I’m in my luteal phase, an important concept I only uncovered today. Since I’ve been feeling so seemingly crappy, and it’s not yet time for my ‘period’, I decided to pause and investigate.
Even as I type this, some part of me is saying, “Shhh…don’t talk about these things.”
As a teen, my education about cycles and menstruation included being handed pads from around the bathroom door when I first got my period, and jokes from men about PMS.
Throughout the month I would push through my angst and irritability, try to resist or ignore my feelings, and continue to exist in the world as usual — my output ongoing, with forced determination.
Each morning this week I’ve awoken feeling a heaviness in my body and a fog in my mind, trying to navigate routines like getting my kids off to school, cleaning up the kitchen, and then sliding into my white leather chair to begin work on my laptop.
But there was a nagging resistance, thoughts of, “I don’t feel like doing anything right now.”
Picking myself up and going outside to switch the laundry (yes, my washer and dryer are outside), my body seemed to weigh a thousand pounds and it took every bit of will I could muster to direct it towards this simple task. Pull the wet, heavy clothes from the washer and heave them upward into the dryer. Ugh, I just want to nap.
But first I want to gaze lovingly at the red ixora clusters in bloom, to stroll around the block and look up in awe at the white wisps of clouds in an cerulean sky, and to feel the last remnants of a cool Miami breeze on my cheeks before the sweltering summer.
Sounds magical and romantic, except that I would usually pull myself out of this la-la land and try to get back to my task list, and then shame myself for the struggle within.
Why does everyone and everything around me seem so annoying? Why can’t I concentrate? Why do I have an elusive sense of pending doom while feeling literally uncomfortable within my own skin?
I tried some of my newfound self-soothing tools – CBD mixed with THC, essential oils, deep breathing, and a few forced minutes of yoga on my bedroom floor. Then I’d submit to mindless scrolling as I turned to mush within the softness of my bed.
On social media I stumbled across a beautiful bohemian woman in a Jewish hair wrap teaching women about the waxing and waning of their menstrual cycles and phases. She seemed so earthy, so comfortable and at peace.
I could pay for her classes, and perhaps I will. But in the meantime I decided to start doing some research, and I discovered that during this luteal phase that I now find myself in, my body produces lots of extra progesterone, as other chemicals like estrogen and testosterone (!) fluctuate.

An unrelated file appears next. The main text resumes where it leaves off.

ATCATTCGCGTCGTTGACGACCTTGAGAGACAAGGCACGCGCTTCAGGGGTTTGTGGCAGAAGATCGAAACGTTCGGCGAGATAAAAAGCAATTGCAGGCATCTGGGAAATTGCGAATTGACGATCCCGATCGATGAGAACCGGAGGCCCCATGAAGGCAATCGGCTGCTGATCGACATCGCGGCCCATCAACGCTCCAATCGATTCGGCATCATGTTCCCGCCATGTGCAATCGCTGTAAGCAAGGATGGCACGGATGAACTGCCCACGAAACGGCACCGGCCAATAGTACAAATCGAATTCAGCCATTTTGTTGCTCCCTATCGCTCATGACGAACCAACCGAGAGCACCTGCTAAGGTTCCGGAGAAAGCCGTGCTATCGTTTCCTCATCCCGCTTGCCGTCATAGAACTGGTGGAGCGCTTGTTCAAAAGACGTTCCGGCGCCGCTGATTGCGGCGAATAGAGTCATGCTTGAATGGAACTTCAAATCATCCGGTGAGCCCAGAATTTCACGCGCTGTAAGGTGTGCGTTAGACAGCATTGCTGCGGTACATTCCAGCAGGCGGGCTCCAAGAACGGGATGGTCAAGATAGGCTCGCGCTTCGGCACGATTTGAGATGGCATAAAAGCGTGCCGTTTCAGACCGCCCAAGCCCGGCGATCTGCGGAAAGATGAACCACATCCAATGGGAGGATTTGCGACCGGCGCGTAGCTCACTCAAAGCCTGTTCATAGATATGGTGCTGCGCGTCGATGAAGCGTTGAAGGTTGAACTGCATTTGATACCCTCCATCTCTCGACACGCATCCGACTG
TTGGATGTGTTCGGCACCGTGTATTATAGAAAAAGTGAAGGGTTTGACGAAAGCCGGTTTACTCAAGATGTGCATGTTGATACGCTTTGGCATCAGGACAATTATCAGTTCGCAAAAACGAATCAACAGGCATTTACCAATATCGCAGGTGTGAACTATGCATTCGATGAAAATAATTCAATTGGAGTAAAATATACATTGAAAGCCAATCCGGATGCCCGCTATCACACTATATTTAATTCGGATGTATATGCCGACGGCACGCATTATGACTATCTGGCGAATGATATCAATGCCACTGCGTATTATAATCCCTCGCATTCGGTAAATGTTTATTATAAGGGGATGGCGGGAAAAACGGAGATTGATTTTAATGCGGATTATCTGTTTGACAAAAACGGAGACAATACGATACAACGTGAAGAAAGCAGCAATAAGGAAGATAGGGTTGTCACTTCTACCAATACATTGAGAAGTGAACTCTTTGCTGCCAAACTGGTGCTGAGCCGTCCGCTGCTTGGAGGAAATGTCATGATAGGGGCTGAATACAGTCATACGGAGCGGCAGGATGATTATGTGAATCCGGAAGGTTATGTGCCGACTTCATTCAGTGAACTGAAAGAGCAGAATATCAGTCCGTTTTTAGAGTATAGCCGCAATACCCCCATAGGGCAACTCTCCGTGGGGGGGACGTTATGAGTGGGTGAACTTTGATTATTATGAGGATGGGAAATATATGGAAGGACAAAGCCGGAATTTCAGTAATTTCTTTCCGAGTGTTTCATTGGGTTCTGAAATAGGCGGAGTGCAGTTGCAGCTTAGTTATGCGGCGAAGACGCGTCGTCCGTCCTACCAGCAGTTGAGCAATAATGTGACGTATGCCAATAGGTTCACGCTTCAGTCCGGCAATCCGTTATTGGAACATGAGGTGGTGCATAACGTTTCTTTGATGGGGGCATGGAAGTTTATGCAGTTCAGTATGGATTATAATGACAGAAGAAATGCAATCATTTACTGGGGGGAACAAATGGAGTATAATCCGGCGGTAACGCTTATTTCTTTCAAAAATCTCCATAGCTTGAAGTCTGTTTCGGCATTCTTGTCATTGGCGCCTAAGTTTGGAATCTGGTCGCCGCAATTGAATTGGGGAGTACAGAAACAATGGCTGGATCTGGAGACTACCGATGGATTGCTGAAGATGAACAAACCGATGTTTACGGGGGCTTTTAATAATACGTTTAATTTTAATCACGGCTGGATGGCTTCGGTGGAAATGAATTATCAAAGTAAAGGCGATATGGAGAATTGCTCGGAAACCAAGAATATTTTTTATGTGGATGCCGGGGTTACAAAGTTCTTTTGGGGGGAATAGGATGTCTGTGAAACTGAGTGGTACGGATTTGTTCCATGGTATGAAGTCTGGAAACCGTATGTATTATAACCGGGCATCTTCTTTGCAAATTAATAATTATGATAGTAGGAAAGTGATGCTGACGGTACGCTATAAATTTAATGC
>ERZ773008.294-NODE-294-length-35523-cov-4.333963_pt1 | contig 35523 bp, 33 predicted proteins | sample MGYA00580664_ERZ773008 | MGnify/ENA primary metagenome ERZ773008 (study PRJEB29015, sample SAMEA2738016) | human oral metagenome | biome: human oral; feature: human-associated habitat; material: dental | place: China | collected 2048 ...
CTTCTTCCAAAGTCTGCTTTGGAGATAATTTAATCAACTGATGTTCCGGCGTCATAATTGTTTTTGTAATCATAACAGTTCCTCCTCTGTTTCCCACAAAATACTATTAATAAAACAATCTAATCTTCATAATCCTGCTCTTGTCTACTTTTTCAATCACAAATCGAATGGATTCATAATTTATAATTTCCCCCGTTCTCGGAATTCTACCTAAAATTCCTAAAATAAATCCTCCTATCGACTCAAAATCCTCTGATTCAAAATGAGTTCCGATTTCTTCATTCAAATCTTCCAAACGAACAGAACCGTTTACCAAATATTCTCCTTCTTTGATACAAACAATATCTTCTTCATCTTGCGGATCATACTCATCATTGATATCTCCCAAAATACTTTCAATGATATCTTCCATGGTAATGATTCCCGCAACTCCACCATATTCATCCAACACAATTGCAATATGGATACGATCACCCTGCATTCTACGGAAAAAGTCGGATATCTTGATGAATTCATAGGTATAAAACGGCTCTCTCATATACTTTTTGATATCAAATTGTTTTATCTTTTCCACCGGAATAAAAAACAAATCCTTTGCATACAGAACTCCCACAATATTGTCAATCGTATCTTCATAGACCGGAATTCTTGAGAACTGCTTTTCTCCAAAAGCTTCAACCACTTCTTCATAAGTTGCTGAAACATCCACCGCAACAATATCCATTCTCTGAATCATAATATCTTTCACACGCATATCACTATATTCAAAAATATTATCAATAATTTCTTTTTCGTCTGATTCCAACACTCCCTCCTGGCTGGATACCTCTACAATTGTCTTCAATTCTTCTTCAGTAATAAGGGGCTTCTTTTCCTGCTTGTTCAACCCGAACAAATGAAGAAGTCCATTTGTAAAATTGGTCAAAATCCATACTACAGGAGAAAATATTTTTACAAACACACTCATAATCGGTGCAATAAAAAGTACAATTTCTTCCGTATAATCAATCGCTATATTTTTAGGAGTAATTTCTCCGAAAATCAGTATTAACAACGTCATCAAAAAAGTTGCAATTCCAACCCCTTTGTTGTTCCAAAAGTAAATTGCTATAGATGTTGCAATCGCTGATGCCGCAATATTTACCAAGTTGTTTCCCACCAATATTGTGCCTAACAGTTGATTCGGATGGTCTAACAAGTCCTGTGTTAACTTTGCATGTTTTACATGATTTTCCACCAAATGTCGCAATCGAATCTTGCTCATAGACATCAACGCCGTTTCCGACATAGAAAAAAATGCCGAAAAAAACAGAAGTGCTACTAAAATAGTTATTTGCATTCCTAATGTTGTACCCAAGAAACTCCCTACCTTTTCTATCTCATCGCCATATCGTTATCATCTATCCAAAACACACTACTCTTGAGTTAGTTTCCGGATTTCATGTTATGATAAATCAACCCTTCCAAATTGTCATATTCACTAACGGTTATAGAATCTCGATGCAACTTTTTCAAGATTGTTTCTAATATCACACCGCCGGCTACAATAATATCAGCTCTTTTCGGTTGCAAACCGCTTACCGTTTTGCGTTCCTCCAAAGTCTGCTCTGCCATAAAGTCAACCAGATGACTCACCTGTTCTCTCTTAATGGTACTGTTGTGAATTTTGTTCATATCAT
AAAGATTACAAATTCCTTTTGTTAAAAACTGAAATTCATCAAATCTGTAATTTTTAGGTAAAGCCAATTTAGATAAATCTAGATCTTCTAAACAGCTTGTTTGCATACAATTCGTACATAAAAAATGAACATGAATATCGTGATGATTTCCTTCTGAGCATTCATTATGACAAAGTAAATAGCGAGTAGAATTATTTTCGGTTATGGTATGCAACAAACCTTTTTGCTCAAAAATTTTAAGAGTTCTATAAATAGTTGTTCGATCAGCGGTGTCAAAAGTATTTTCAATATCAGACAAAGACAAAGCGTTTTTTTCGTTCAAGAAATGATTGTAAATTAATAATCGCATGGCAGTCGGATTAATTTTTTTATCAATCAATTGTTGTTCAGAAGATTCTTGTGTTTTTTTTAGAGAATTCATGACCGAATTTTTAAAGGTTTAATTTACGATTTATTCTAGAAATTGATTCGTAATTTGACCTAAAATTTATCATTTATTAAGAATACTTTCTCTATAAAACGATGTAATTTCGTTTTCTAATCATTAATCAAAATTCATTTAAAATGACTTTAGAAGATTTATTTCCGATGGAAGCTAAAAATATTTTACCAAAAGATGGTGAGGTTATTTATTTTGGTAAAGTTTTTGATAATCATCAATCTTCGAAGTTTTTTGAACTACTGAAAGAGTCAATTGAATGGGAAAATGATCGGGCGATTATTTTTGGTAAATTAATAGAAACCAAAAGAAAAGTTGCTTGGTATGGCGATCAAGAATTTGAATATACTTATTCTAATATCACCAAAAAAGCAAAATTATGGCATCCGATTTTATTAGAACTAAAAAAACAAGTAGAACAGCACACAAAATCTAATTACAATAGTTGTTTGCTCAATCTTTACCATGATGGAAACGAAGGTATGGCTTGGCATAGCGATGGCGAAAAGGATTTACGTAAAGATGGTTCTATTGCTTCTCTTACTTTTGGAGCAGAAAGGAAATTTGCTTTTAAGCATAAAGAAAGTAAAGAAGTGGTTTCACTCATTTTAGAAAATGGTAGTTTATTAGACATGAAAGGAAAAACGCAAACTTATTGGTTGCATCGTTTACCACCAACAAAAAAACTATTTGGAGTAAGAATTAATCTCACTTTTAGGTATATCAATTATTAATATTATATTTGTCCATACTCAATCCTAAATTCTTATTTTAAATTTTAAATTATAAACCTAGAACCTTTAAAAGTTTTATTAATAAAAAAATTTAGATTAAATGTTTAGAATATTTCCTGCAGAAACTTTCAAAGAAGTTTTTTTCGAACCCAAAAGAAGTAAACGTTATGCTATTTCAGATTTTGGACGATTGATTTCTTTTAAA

I learned some strange scientific terms to explain what’s going on inside myself and stumbled into a rabbit hole of charts and studies tracking the phases of a woman’s hormones, brain function and mood.
Basically, I’ve been trying to go against those natural ebbs and flows of my body, and judging myself. Trying to be super-productive, for example, when my body needed downtime.
Learning to recognize what’s happening throughout my cycle — Every. Single. Month. — is an opportunity to reconnect with my Divine self. I’m also starting to understand the deep wisdom in Judaism’s taharas hamishpacha and how, in all its painstaking details, it actually honors the sanctity of our cycles.
I’m learning to do what my mind and body need, to express my creativity when it feels right, and sit by a river in the woods (or, more realistically, walk to the neighborhood park) when everything my husband says or does seems to trigger me.
I’ve been in this body for 45 years, including 32 of them menstruating. That’s like 1,700 cycles. It seems that the most important part of my existence went nearly unnoticed, as I focused my energy externally.
But my G-dly femininity continued sending me messages — “Pay attention to Me, look within, I’m all you need right now.“
Though I don’t yet understand it all, I’m learning to recognize my own intuition and internal wisdom, which are innate and infinite.
I’m getting to know myself for the first time in my life, which feels phenomenally empowering. And I’ve already started talking to my daughters about my magically mysterious discoveries of womanhood.
Because this is something special that’s meant to be shared, respected and even celebrated — as we learn to love and accept all of our womanly selves.